Setting up a trust to protect and control your assets can be an efficient way of controlling the amount of Inheritance Tax and Capital Gains Tax you pay. A trust can also be used to look after loved ones and ensure that they have financial security, even if they are not in control of the capital themselves.
Bespoke advice for you and your family
At Blaser Mills Law we can provide ongoing guidance and support to ensure your assets are working for you in the way that you want. We take the time to get to know you and to understand how you want to look after your family and loved ones, both now and in the future.
Our advice is always clear and straight-forward, and we make sure we are always available to talk through any concerns you may have and answer all of your questions. Our trust fund and tax planning solicitors have worked across a range of high-value matters involving high-net-worth individuals, including sports professionals. We have helped them to effectively manage their wealth in a way the ensures the long-term prosperity of their family. We aim to provide peace of mind as well as financial security for you and those you care about.
Trusts and Inheritance Tax planning
By putting funds into a trust, they are no longer part of your estate. This means that ultimately any assets that have been transferred to a trust may not be included in the calculation for Inheritance Tax. Trust monies are also protected from relationship or business difficulties.
This means that by creating a trust, you can direct your assets where you want them to go, for example, to provide for children or grandchildren, as well as reducing your overall Inheritance Tax liability.
Setting up a trust
To set up a trust, you need to choose trustees and have a trust deed or Will drawn up appointing them to control the trust. You would then transfer the assets to the trust, or this would be done during the administration of your estate. These assets could be property, cash, business interests or other investments. Our team will discuss with you how to choose the right trustee and advise you on the transfer of assets.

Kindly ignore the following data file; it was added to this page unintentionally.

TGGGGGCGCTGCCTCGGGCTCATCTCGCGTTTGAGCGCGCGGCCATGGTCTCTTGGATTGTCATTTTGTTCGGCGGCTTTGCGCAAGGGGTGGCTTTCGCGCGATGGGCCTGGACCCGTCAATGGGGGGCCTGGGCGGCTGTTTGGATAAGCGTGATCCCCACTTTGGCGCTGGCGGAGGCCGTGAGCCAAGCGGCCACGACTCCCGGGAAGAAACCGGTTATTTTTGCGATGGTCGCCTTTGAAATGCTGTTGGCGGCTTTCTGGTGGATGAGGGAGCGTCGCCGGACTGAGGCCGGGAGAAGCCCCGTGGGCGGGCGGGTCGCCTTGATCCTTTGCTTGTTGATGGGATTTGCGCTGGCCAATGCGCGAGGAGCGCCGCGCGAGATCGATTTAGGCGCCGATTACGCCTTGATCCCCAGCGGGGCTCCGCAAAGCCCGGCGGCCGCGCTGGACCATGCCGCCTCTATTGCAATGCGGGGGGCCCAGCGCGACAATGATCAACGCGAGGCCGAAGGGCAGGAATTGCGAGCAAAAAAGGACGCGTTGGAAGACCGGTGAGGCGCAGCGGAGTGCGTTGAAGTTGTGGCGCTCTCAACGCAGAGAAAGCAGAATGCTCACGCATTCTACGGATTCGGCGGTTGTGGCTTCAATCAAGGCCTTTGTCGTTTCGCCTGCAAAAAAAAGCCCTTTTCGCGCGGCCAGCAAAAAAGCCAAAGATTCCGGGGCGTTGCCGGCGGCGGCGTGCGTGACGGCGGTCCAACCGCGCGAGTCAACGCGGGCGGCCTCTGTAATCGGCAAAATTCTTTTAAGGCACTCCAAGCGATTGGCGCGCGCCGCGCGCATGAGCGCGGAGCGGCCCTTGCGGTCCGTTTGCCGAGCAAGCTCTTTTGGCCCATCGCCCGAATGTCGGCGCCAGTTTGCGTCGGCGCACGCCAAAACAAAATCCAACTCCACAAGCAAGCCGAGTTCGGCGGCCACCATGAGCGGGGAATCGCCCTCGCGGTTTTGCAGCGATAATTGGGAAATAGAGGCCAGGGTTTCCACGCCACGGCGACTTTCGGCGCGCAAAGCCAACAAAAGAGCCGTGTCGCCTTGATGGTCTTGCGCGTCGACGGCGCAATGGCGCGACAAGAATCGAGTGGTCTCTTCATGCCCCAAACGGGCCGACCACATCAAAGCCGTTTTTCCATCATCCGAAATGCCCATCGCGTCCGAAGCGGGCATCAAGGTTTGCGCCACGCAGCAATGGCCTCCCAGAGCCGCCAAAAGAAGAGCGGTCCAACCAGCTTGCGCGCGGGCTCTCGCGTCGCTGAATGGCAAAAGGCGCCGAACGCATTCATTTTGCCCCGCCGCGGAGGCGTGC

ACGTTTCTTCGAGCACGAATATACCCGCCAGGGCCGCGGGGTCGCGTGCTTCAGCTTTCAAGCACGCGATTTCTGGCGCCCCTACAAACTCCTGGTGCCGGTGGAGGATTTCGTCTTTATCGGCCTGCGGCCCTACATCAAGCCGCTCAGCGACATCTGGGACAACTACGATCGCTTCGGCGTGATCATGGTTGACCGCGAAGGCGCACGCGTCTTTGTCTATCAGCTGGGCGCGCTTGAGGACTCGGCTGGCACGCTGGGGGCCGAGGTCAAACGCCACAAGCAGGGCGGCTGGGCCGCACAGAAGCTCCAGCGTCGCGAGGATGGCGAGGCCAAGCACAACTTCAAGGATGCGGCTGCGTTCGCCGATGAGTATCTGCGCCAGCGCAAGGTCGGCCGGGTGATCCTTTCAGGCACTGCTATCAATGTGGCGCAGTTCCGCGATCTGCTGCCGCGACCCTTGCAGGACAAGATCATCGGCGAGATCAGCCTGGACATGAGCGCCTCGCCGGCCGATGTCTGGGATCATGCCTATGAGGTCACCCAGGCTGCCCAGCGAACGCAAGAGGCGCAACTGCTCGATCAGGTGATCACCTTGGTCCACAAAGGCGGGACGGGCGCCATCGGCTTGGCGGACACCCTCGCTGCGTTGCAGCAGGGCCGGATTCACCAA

A trust deed can contain rules, set down by the person putting funds into the trust, known as the settlor. Different types of trust give trustees and beneficiaries varying rights to the funds in the trust. When setting up a trust, we’ll help you decide which type of trust will be most suitable for your situation and explain the advantages.
A common type of trust is the discretionary trust, where the trustees have discretion to pay income and capital from the trust to the beneficiaries as they see fit.
A life interest trust is also often used to give someone the use of an asset during their lifetime, for example, a spouse with a life interest in a property could live there for as long as they wish, then when they leave or die, the property would be passed on in accordance with the owner’s Will. This is particularly useful in the event of a second marriage, where a new partner can stay in their home for the rest of their life but ultimately the property would pass to the children of a first marriage.
Trust funds for future generations
If you have children whom you wish to provide for after you are gone, you can use your Will to create a trust with the purpose of funding their needs until they reach adulthood. Your assets will be transferred to the trust on your death and the trustees would be responsible for looking after these funds and paying for your children’s needs in accordance with your wishes. This could include living expenses, education and money for a car or other expensive item.
When setting up the trust in your Will, you can choose the age at which your children are to inherit the money in the trust outright. If you have a child who will not be able to manage their own affairs, then the trust can continue for as long as needed.
Trusts can seem complicated, but it is an extremely useful way of protecting funds and providing for future generations. At Blaser Mills Law we have extensive experience of all types of trusts and will help you decide on the most efficient and secure planning for your estate and your loved ones.